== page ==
- The Final Cut was also the only Pink Floyd album not to have a concert tour in support of the album as the band unofficially split up in January of 1983 as Roger Waters dove head first into the recording of The Pros And Cons Of Hitchhiking and David Gilmour recorded his solo album About Face.
- "Not Now John" was released as a single with "fuck all that" from the choruses overdubbed as "stuff all that" (the lyrics on the sleeve of the 7" single contain that phrase "stop all that"), backed by an extended version of "The Hero's Return" as a B-side, featuring an additional verse.
- This album was meant to be called 'Spare Bricks' using material leftover from The Wall, but that was not used.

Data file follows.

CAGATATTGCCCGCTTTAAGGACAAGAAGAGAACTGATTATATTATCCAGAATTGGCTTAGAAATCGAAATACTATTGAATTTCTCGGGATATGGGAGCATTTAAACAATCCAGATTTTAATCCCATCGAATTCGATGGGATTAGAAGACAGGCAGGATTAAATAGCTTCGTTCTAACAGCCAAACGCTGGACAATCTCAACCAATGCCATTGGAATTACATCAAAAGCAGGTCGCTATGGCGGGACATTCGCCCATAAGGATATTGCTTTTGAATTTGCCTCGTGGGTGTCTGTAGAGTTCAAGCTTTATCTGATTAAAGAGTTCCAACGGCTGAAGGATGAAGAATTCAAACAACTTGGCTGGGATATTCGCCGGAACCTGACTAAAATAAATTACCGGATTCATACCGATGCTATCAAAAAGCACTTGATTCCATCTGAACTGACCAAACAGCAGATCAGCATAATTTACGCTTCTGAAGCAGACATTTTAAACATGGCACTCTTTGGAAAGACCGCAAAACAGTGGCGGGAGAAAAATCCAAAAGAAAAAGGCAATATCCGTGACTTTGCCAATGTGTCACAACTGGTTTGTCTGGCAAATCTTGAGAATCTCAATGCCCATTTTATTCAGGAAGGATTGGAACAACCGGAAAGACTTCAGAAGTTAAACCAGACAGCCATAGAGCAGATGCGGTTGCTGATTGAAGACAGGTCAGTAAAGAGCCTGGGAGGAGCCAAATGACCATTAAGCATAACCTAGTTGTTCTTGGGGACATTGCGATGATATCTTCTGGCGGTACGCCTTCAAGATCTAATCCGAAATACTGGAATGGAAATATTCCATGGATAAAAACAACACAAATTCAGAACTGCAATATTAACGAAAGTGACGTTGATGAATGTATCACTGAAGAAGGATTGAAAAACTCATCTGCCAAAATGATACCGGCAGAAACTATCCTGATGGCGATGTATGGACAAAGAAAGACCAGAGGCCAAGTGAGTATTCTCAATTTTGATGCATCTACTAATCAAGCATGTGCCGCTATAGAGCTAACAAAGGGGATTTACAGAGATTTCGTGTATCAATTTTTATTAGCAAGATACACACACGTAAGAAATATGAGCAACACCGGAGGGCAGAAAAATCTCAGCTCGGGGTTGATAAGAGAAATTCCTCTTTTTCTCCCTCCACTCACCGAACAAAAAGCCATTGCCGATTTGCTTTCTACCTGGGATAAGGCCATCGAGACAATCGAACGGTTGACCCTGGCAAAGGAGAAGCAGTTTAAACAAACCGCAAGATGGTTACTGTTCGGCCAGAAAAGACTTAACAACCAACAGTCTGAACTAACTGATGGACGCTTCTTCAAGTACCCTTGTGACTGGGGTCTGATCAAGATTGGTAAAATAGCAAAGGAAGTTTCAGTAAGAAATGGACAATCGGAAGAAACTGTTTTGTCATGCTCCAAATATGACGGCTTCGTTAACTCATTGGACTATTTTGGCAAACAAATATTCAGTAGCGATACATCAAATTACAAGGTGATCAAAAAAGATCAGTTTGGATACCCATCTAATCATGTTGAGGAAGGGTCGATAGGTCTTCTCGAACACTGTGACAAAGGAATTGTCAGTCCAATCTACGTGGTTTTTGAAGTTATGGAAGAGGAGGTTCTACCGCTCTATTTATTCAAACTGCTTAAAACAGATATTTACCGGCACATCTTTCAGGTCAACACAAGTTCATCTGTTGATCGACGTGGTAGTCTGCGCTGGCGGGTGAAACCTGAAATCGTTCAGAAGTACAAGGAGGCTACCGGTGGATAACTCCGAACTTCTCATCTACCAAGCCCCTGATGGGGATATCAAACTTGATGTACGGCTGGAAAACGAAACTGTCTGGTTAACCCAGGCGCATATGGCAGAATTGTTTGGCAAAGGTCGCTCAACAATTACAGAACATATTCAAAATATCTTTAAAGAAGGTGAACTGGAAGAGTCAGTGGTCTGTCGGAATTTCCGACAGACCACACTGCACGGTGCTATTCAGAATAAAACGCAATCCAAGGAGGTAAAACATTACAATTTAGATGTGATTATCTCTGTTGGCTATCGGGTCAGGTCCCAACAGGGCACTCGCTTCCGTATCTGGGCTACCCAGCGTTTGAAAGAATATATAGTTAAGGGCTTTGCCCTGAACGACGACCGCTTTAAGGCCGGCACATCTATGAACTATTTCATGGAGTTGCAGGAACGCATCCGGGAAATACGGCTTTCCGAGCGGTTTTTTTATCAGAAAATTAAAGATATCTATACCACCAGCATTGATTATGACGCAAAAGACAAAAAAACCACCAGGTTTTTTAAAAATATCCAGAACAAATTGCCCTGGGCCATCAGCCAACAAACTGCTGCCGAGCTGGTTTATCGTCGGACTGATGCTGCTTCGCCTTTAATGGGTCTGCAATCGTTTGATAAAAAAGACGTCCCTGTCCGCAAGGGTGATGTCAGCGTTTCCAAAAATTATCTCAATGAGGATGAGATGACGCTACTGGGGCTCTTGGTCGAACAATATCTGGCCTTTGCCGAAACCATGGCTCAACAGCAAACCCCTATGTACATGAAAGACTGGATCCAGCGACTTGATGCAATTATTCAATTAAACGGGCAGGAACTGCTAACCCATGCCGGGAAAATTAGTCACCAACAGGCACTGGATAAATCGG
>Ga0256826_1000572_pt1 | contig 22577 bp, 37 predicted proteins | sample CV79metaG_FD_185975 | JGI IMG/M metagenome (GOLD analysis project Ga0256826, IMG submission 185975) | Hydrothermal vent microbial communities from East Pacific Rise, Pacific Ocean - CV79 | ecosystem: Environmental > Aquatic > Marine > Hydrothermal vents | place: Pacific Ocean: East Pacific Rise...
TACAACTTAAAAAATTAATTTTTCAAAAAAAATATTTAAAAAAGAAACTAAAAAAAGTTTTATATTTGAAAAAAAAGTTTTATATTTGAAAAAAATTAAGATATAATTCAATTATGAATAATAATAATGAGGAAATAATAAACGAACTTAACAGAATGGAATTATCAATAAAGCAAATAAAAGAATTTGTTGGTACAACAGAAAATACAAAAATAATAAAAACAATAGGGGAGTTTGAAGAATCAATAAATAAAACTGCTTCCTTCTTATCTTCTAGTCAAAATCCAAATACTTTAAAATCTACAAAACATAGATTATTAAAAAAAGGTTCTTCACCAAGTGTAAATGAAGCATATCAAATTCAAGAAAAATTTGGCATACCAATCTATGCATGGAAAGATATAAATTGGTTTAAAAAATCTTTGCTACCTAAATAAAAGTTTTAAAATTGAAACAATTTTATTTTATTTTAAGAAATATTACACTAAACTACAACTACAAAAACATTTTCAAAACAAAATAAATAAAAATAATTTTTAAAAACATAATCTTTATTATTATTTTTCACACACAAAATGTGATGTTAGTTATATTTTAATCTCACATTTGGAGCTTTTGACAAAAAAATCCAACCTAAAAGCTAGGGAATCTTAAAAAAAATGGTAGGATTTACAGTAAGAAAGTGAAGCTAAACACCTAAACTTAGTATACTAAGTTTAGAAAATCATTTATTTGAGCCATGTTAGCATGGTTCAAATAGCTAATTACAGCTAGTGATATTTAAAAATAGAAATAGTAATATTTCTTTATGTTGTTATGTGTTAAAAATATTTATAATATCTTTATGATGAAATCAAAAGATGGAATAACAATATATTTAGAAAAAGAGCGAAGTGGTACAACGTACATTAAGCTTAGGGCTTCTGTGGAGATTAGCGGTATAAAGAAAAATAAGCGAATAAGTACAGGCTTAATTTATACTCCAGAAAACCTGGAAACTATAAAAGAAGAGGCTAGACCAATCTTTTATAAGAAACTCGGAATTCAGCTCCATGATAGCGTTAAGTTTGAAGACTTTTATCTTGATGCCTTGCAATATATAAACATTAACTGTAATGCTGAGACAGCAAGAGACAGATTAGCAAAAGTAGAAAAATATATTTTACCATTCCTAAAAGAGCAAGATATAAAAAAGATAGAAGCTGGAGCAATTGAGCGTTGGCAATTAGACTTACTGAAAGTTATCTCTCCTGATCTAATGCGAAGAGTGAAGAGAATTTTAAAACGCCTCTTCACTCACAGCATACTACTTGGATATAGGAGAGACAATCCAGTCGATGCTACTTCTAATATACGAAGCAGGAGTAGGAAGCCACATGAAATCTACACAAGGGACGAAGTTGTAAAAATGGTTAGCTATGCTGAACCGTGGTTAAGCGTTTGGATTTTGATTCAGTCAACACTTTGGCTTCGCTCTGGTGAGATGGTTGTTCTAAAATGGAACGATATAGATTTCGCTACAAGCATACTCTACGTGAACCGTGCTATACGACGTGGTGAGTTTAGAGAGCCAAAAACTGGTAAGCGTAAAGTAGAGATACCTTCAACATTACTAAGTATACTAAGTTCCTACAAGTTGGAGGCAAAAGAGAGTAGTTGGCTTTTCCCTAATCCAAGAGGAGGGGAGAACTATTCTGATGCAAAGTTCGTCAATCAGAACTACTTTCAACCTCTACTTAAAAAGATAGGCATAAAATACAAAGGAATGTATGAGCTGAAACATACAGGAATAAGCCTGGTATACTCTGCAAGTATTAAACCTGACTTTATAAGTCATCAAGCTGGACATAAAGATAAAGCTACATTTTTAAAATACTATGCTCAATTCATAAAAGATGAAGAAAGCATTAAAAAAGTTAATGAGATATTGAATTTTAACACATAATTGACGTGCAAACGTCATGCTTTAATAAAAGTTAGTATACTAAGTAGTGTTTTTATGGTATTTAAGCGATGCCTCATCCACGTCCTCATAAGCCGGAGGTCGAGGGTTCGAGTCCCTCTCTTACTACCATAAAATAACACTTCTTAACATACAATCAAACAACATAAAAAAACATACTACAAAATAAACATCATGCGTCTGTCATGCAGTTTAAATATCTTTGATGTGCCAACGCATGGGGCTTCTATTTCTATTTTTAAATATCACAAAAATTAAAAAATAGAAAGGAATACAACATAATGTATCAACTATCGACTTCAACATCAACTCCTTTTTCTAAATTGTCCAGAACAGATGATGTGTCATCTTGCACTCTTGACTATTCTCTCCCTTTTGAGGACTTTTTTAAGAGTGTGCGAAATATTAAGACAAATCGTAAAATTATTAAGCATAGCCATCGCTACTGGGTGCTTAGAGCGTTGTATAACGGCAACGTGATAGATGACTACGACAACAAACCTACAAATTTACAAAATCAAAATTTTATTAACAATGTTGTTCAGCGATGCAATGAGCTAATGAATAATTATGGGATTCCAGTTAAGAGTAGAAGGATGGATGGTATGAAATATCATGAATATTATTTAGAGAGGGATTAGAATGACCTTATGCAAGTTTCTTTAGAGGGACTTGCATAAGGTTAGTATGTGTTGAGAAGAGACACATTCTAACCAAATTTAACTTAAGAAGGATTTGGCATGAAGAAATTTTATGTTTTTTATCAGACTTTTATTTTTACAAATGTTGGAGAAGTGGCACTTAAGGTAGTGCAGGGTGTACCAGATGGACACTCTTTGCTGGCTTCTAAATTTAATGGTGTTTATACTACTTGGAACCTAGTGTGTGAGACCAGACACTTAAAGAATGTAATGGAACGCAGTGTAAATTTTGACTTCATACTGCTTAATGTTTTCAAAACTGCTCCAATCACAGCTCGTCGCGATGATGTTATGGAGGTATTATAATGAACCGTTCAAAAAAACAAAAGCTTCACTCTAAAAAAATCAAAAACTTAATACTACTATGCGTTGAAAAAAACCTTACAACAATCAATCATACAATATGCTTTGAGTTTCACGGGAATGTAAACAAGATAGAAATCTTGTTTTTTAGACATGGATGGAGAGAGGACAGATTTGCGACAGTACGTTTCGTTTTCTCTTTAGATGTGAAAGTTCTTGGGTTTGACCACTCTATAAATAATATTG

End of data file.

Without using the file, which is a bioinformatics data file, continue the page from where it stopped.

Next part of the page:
Pink Floyd released a 19-minute Final Cut video EP, essentially four music videos in a continuous sequence, directed by Willie Christie, who was Waters's brother-in-law. The running order was 'The Gunner's Dream', 'The Final Cut', 'Not Now John', and 'The Fletcher Memorial Home'. English actor Alex McAvoy, who played the teacher in the film version of "The Wall", had a prominent role in the video EP, apparently reprising the same role. The video is conceptual, rather than merely a collection of music videos, and offers a glimse of the teacher's life outside the school, attempting to come to terms with his experiences during World War Two while his son goes off to fight in the Falklands. Other characters from the album also put in an appearance in the video, such as the prostitute from 'Your Possible Pasts' and Margaret Thatcher (portrayed by a lookalike). Roger Waters appears (though all but his mouth is sillhouetted) as a patient singing the lyrics to a psychologist on the grounds of the Fletcher Memorial Home.